Letter of our chairperson

When you grow up in a rural village in Kenya, you don’t know any better. When you need water, you walk to a nearby river, or borehole. When you want to cook, you need firewood, so you walk to the forest to search for this. And when you go to school in the morning, you have to walk for about one hour to the closest primary school in the area. All the kids from your village and the neighboring villages go there. So the classrooms are quickly filled, with more than 70 kids per class.

When you need a hospital, you can often find a health clinic nearby, but it doesn’t have much facilities. Most of the time there are no doctors, only nurses. So when it’s serious, and you can get transport, you will go to a hospital in the big town. But not everyone is able to do that and sometimes the situation is life threatening, so every minute counts.

I lived in Kenya till the age of 20 and I was happy there. According to Western standards, life was hard, but I didn’t know any better. When I came from school, there was no time to study, because I had to assist in housekeeping (collect firewood and water). Fortunately I had a friend, whose father had a good job. She was able to buy text books that my family could not afford. So every afternoon, when school was out, I used to stay close to my friend and study with her. Partly because of this, I got good results and was admitted at a good high school, just like 5 others from my class. However, most of my classmates in primary school never continued their education.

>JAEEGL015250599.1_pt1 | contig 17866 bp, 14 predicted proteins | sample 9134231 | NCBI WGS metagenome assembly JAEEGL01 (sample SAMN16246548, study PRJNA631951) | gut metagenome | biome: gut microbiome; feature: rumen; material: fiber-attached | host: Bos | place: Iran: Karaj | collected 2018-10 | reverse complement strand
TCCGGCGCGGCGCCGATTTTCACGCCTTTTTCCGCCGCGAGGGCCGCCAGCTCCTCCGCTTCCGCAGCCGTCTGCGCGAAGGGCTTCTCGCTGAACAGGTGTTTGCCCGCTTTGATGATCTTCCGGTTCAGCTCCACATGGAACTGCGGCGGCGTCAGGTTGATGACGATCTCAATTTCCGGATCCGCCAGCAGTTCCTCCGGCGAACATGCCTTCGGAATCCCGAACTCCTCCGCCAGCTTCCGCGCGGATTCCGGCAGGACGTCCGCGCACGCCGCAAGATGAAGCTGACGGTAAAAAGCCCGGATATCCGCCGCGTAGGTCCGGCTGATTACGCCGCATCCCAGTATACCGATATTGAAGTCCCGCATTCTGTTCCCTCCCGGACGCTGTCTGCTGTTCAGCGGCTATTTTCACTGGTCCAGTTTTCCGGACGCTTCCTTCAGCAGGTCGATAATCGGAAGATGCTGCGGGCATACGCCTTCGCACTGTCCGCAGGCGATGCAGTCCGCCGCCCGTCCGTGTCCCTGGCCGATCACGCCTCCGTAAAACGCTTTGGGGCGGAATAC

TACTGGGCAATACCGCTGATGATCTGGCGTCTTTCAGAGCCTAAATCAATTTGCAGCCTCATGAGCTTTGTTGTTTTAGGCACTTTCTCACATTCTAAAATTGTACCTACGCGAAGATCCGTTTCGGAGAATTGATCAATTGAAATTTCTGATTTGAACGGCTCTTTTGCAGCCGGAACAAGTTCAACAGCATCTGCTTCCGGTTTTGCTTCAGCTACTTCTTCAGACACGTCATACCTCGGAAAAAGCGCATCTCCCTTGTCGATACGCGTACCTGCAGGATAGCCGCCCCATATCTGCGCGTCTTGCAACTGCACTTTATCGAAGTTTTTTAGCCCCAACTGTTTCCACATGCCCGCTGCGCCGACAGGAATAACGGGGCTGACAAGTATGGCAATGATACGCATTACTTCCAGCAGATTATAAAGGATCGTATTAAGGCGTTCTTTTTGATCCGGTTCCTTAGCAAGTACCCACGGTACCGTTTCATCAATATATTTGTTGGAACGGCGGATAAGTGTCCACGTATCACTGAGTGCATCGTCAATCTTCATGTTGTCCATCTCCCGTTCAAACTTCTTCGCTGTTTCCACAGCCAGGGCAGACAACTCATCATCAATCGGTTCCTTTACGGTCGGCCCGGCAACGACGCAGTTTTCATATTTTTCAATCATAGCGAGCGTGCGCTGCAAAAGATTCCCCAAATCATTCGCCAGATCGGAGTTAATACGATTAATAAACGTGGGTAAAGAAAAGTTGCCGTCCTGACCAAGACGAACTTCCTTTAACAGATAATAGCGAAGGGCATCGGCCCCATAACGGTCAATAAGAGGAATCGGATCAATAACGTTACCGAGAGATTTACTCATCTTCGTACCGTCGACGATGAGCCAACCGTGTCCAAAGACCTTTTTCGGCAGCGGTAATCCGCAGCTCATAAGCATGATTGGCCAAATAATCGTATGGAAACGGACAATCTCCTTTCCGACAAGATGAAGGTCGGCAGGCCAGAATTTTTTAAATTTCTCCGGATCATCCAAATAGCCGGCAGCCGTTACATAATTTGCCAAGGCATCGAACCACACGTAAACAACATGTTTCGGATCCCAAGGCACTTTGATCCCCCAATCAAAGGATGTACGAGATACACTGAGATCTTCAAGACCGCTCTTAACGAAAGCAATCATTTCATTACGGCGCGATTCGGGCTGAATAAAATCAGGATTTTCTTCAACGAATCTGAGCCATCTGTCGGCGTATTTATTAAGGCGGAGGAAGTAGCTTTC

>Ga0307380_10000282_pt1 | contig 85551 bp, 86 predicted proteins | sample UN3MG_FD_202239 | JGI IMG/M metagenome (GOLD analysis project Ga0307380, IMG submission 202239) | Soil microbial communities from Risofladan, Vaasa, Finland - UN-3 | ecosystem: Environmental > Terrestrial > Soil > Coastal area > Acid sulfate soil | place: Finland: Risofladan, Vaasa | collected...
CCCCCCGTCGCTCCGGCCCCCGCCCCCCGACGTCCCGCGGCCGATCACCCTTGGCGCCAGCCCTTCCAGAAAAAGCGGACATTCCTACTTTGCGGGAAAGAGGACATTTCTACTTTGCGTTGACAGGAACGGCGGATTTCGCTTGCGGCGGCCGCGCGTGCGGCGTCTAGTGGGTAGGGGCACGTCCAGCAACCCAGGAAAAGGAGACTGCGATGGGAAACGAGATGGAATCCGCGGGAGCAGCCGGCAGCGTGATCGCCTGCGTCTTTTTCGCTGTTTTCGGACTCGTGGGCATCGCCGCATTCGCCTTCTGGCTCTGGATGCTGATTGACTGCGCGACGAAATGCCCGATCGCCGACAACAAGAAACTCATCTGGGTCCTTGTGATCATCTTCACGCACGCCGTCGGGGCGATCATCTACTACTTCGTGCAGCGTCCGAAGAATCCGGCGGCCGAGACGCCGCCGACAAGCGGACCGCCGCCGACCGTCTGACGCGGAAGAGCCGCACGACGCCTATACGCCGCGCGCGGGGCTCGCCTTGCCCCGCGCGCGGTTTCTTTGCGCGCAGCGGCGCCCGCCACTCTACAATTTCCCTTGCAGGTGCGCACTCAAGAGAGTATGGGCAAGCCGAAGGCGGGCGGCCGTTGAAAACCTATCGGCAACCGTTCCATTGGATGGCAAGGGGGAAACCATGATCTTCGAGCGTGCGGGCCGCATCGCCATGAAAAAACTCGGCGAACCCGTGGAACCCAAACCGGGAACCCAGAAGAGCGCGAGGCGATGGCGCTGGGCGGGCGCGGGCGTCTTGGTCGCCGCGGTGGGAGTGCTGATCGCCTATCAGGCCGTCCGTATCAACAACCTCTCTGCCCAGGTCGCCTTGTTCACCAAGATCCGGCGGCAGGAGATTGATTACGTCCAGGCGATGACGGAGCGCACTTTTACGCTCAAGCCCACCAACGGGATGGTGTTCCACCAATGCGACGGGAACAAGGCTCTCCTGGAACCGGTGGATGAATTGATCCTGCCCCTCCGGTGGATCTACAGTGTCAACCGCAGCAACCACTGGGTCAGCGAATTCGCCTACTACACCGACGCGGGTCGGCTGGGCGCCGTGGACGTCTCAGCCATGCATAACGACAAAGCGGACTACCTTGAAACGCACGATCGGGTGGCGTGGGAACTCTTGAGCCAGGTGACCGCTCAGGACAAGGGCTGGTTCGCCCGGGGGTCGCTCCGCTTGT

After high school I started running, because I heard that it was possible to get a scholarship for an American University if you were a good student ánd could run. So, that became my goal. My father is a forest guard and his salary of 5000 Ksh (about 60 USD) per month, was enough to get a loan to pay for my high school fees. However, it was by far not enough to pay for university. While I got the scholarship, I also met the Dutch athlete Hugo van den Broek. He persuaded me not to go to America, but instead to follow him to The Netherlands and study physiotherapy there.

After I graduated (in 2004), I quickly improved as a runner and was able to run on a world-class level. Since then I am a professional runner. However, in the future I would like to be a physiotherapist in Kenya – where there is a great lack of physiotherapists – so that I can help the people in Kenya.

I realize that I have been very lucky. Whenever I return to the village where I grew up, I meet most of my age mates there. They have not been able to go to school, and are still stuck in the village life. That life is nice when you grow up and have the freedom to play outside, but it’s not that nice when you are an adult. There are no jobs, there is no money, and there is a lot of alcoholism and many other problems.

Through Kibet4Kids I hope to be able to do something for the youth of today. By creating better conditions in the field of education, so that students don’t have to study in overcrowded rooms and can get better results. So that more of them will be able to further their education. By creating better medical and paramedical facilities, so that lives can be saved and more conditions can be treated.

I want to create a better future for Kenya.

Would you like to help me?

Hilda Kibet
Chairperson and founder of Kibet4Kids



The Kibet family